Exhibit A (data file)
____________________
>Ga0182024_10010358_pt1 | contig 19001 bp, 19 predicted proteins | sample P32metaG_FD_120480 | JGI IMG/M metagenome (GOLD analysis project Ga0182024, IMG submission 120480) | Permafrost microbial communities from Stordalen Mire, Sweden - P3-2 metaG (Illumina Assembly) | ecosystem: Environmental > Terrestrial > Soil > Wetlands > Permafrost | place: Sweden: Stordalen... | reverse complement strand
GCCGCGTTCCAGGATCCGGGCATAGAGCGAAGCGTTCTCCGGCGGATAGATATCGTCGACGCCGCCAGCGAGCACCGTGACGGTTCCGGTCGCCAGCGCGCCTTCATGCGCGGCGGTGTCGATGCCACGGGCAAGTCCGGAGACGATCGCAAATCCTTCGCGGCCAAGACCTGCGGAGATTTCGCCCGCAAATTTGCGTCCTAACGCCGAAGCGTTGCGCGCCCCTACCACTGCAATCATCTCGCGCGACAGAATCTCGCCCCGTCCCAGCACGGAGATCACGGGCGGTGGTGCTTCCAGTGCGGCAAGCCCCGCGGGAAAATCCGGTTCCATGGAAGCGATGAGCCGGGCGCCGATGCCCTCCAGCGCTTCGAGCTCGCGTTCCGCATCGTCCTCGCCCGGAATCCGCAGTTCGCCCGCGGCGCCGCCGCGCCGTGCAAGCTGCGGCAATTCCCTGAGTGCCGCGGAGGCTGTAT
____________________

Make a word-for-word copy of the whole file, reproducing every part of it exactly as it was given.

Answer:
>Ga0182024_10010358_pt1 | contig 19001 bp, 19 predicted proteins | sample P32metaG_FD_120480 | JGI IMG/M metagenome (GOLD analysis project Ga0182024, IMG submission 120480) | Permafrost microbial communities from Stordalen Mire, Sweden - P3-2 metaG (Illumina Assembly) | ecosystem: Environmental > Terrestrial > Soil > Wetlands > Permafrost | place: Sweden: Stordalen... | reverse complement strand
GCCGCGTTCCAGGATCCGGGCATAGAGCGAAGCGTTCTCCGGCGGATAGATATCGTCGACGCCGCCAGCGAGCACCGTGACGGTTCCGGTCGCCAGCGCGCCTTCATGCGCGGCGGTGTCGATGCCACGGGCAAGTCCGGAGACGATCGCAAATCCTTCGCGGCCAAGACCTGCGGAGATTTCGCCCGCAAATTTGCGTCCTAACGCCGAAGCGTTGCGCGCCCCTACCACTGCAATCATCTCGCGCGACAGAATCTCGCCCCGTCCCAGCACGGAGATCACGGGCGGTGGTGCTTCCAGTGCGGCAAGCCCCGCGGGAAAATCCGGTTCCATGGAAGCGATGAGCCGGGCGCCGATGCCCTCCAGCGCTTCGAGCTCGCGTTCCGCATCGTCCTCGCCCGGAATCCGCAGTTCGCCCGCGGCGCCGCCGCGCCGTGCAAGCTGCGGCAATTCCCTGAGTGCCGCGGAGGCTGTAT